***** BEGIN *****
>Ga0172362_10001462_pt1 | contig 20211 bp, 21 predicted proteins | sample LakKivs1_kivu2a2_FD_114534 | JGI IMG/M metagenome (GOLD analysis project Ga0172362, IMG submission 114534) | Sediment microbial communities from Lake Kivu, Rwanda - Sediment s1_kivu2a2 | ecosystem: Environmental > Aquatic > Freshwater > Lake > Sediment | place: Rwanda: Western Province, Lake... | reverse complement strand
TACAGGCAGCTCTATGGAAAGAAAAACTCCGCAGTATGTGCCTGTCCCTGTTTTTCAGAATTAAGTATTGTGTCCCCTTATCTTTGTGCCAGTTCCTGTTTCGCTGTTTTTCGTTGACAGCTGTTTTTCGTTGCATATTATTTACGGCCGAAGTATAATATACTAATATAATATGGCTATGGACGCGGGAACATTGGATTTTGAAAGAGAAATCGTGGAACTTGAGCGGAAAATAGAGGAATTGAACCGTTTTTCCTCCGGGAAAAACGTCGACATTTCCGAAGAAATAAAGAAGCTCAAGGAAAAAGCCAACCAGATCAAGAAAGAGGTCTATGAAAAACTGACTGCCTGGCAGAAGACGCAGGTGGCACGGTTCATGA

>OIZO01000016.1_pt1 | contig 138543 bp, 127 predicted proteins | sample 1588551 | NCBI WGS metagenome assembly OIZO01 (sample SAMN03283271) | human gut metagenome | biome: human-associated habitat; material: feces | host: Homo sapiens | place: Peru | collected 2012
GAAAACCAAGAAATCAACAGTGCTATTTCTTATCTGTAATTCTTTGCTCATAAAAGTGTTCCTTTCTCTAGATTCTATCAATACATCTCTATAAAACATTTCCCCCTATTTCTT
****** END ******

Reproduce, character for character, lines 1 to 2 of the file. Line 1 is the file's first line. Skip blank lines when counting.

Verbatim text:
>Ga0172362_10001462_pt1 | contig 20211 bp, 21 predicted proteins | sample LakKivs1_kivu2a2_FD_114534 | JGI IMG/M metagenome (GOLD analysis project Ga0172362, IMG submission 114534) | Sediment microbial communities from Lake Kivu, Rwanda - Sediment s1_kivu2a2 | ecosystem: Environmental > Aquatic > Freshwater > Lake > Sediment | place: Rwanda: Western Province, Lake... | reverse complement strand
TACAGGCAGCTCTATGGAAAGAAAAACTCCGCAGTATGTGCCTGTCCCTGTTTTTCAGAATTAAGTATTGTGTCCCCTTATCTTTGTGCCAGTTCCTGTTTCGCTGTTTTTCGTTGACAGCTGTTTTTCGTTGCATATTATTTACGGCCGAAGTATAATATACTAATATAATATGGCTATGGACGCGGGAACATTGGATTTTGAAAGAGAAATCGTGGAACTTGAGCGGAAAATAGAGGAATTGAACCGTTTTTCCTCCGGGAAAAACGTCGACATTTCCGAAGAAATAAAGAAGCTCAAGGAAAAAGCCAACCAGATCAAGAAAGAGGTCTATGAAAAACTGACTGCCTGGCAGAAGACGCAGGTGGCACGGTTCATGA